Now here’s a tester for you – What is it and where is it? I’ve just discovered a few copies of the book ‘The Widowhood Year’ in a box down at my office. First three correct answers drawn out of the hat by Friday 28th January, emailed to email@example.com or posted to The Racing Pigeon office will get a complimentary copy of the book.
Now is the time to assess just how good your loft is. At this time of year it’s cold and damp and if you leave the droppings in the loft for a few days and they begin to gather mould on and around them then the loft is too damp and you need to do something about it. I’ve always said that there are three basic things you need to be successful at in the pigeon racing game and they are in order of priority:-
1. A good loft
2. Good pigeons
3. Good management
I place them in this order simply because without a good loft it does not matter how good the pigeons are unless the loft environment is right the pigeons will never perform to their optimum ability and that’s a fact.
So to get back to this mould which appears when the environment isn’t right, it does in fact produce fungal spores which are bad for the pigeons. It’s the damp atmosphere which creates the problem so you need to address the matter. Maybe you need to close the loft in terms of the air coming into the loft at this time of the year. Loft position can have an effect especially if the loft faces in a westerly position. Driving winds and rain need to be controlled either with shutters or the likes.
A good loft does not have to be an expensive loft but it does have to be one which is 100% dry and comfortable for its inmates.
It’s about this time of year that most fanciers pair up their birds i.e. between the end of December and the end of January. It’s always a bit stressful especially with yearlings, so if you have hens that know their boxes it’s a bonus because the cock bird will usually follow the hen into the nest box. You just have to be patient. Remember to put a little grit on each box daily, it’s very important because the cock bird will very rarely allow his mate down to the grit pot.
Once the birds have laid up it’s time to give them all a five to seven day canker cure and remember that at this time of year the birds don’t drink as much and therefor you should make the medication a little stronger. At the same time it’s a good idea to lighten the mixture with some good quality barley right up until two to three days before they are due to hatch.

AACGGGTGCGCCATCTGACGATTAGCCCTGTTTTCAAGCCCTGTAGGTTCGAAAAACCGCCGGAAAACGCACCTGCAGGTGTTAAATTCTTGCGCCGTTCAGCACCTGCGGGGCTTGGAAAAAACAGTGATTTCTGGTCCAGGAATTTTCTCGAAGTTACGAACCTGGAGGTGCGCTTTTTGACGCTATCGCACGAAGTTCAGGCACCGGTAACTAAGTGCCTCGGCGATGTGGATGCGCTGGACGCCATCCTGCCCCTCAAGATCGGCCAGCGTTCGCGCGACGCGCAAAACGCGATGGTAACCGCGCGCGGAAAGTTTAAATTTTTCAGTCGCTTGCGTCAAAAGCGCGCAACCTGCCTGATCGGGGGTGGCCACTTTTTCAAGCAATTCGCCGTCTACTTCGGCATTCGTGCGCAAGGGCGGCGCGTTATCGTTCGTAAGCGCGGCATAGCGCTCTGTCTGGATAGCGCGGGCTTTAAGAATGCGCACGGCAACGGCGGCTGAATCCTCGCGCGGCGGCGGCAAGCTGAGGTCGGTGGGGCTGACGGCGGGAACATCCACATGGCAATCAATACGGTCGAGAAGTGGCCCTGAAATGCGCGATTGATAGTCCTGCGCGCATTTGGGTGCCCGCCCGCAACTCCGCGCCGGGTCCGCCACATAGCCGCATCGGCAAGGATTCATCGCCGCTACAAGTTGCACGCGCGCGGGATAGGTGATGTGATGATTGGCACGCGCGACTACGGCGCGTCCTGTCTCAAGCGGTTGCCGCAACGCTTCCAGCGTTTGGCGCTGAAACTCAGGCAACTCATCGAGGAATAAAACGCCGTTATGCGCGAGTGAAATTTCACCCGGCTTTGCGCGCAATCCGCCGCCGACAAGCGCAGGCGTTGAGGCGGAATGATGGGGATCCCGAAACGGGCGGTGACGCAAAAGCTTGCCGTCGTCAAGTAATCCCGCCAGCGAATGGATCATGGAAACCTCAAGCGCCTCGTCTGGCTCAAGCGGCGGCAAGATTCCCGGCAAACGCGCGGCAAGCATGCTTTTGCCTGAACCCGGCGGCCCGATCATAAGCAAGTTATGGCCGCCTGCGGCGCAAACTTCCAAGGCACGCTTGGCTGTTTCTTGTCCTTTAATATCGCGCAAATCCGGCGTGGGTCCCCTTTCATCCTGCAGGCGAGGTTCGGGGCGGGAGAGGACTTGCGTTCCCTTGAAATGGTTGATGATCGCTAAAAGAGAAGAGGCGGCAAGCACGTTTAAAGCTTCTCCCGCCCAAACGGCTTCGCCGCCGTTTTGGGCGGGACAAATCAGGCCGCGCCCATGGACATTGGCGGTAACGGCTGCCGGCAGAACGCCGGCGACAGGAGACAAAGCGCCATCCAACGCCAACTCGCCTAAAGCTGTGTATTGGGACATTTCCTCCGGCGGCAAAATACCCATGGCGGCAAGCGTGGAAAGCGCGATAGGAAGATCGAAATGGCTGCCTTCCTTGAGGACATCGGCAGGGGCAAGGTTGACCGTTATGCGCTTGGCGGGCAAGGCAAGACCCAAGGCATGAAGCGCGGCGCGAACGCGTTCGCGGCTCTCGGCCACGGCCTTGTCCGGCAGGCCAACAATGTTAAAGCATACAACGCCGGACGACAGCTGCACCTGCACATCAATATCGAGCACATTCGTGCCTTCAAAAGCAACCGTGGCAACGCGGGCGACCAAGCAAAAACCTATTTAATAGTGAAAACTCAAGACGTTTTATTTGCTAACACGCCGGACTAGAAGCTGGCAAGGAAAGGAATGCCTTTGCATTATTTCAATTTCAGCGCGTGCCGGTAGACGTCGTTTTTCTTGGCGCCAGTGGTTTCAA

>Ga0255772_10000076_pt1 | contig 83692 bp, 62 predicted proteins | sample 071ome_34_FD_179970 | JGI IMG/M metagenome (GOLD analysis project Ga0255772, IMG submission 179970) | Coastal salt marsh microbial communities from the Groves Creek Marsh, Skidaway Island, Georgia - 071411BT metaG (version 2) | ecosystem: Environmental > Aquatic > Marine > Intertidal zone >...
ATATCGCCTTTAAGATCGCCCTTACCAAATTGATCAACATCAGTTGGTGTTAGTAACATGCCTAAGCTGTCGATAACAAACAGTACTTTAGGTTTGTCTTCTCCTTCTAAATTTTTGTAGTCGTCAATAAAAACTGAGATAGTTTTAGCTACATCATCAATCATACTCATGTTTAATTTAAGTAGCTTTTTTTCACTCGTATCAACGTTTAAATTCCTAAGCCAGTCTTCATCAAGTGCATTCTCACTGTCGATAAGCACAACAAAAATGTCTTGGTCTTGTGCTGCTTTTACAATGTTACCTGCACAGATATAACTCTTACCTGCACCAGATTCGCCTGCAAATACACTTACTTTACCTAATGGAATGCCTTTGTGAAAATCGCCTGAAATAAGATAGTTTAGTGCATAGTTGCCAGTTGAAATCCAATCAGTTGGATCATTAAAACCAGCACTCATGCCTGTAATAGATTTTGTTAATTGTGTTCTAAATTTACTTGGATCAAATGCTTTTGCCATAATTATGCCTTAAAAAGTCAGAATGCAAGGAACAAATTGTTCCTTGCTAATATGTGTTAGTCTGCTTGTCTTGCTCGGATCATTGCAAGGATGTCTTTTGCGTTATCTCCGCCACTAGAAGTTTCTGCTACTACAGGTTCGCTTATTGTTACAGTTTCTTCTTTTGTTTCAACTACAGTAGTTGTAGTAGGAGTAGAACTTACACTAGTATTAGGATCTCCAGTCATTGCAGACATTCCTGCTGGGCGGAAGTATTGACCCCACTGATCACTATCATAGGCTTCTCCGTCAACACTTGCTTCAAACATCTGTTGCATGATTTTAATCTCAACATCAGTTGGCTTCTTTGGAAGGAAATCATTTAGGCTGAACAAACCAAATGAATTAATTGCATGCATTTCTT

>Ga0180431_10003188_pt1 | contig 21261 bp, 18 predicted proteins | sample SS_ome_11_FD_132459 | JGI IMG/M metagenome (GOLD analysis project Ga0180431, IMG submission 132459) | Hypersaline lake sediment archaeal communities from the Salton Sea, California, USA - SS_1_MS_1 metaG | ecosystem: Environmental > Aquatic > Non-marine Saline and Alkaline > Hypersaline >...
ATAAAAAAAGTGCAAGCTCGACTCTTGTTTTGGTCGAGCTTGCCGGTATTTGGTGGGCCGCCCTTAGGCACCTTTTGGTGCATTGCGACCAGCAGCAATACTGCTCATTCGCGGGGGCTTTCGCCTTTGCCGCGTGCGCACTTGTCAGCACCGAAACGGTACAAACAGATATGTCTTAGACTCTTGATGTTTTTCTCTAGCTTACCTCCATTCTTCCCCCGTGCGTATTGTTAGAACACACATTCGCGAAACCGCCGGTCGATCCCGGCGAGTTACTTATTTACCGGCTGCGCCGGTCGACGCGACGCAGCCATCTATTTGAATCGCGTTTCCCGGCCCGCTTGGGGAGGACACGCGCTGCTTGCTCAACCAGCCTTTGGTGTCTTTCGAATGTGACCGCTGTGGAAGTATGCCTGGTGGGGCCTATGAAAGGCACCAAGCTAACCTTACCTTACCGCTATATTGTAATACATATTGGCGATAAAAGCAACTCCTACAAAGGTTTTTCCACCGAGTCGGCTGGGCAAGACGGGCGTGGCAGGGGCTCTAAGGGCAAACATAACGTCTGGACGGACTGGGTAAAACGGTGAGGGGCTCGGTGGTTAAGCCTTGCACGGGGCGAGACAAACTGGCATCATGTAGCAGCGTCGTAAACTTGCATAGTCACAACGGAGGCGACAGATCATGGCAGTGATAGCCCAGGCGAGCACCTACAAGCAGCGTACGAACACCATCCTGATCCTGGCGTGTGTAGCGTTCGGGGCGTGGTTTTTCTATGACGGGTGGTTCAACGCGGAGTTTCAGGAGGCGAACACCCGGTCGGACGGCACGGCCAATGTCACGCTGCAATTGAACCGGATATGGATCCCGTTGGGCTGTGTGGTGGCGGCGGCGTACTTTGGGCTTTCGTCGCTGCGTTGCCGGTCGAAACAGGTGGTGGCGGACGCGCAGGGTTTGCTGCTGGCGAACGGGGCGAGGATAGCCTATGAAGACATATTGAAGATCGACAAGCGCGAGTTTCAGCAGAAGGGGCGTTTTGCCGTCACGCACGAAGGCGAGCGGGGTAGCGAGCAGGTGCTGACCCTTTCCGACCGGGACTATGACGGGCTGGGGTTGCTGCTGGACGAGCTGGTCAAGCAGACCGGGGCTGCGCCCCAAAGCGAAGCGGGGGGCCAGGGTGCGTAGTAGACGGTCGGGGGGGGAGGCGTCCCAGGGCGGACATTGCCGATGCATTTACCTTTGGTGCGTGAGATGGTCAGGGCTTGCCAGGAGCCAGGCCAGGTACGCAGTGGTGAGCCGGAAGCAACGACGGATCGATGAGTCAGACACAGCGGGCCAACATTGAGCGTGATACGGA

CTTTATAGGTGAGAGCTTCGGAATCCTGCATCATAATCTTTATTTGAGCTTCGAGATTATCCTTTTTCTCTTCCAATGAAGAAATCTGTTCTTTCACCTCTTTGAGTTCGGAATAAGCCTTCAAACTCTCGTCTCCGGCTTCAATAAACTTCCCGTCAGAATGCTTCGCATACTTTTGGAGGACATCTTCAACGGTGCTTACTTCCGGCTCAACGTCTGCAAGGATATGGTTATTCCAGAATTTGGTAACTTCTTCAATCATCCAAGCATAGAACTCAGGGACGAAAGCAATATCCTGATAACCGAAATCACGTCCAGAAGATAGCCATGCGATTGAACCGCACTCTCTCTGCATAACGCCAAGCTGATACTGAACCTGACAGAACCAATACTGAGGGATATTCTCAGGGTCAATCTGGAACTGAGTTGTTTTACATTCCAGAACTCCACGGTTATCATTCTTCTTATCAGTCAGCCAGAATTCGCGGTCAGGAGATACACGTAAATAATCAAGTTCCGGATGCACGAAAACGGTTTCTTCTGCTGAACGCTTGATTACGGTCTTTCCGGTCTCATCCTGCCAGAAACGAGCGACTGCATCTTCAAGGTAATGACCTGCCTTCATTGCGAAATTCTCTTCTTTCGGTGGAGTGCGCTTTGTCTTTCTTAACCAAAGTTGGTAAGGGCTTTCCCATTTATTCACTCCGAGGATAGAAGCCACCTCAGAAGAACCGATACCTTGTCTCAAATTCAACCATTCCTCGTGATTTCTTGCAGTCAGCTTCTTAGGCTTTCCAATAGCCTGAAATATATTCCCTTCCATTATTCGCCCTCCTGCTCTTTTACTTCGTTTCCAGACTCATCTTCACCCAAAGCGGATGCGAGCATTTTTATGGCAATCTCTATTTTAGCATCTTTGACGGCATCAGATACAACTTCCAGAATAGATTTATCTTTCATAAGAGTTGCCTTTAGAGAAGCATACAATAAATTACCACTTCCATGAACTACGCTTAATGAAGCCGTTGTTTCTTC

Now if you want to rear a good batch of youngsters your rearing mix should contain 50% maple peas and this next bit is a very important yet simple task. Place a pot of ordinary kitchen salt on the floor three days before the youngsters are due to hatch. Remember to change it if it gets damp or dirty. It’s the cheapest and most simple way to ensure good droppings around the nest bowl.
Now when the birds are rearing they need a selection of clay blocks which are best when broken down (crumbled) and placed in the hopper daily.
For nesting material I use tobacco stalks plus straw which has been cut into 6” pieces. The best straw is oat straw but wheat straw also makes good nesting material. I think a good portion of tobacco stalks are beneficial because the nicotine in them tends to keep tics and bugs at bay.
As I am writing this article I have glanced at the British Homing World show edition for Blackpool. First impression is that there are a good number of trade stands missing, in fact it looks to me to be a very poor turnout. I suppose part of it is down to the covid problem but more to the point it’s at the wrong time of the year. Doncaster is without doubt the number one show in this country at this moment in time. Fanciers can gather all their requirements from a good assortment of stall holders and the parking is excellent. You can purchase your goods take them across to your car and then back into the show for another look round. Incidentally one of the best fish and chip restaurants and takeaway is only a stones throw away from the halls ‘Whitbys’ next time you are there try it, I guarantee you won’t be disappointed.
In my last article I said that I was going to put my fifteen widow hens which I fly to the cocks staying at home, usually retired racers, on the mixture of five parts wheat, two parts peas, two parts maize and one part barley. Well I’ve had them on it for a fortnight now, ie three days before pairing up and through to laying – all down in fourteen days. They look well so I am pleased. Incidentally BJ Farms have the mixture ready made up and it goes under the title of DA Standard.
Now that the hens are just sitting I am going to add four parts barley to the mix, so it will be fifty percent barley right up to when I see the eggs chipping off.
On good days when the temperature is above 50°F I shall get them out for a bath and then try gradually to get them up to 30 minutes per day of exercise. It won’t be easy because our area is snided with sparrow hawks so I have to be careful. Once they are exercising it’s in the air or in the loft. It’s a shame it has to be this way because I used to put tobacco stalks and straw down in front of the loft and enjoy watching the birds take it to their boxes and build the nests. Oh for the good old days!
That’s it for the moment, I hope that those of you who attended Blackpool enjoyed the occasion and that you are managing to stay ‘Covid free’.
Enjoy your pigeons.
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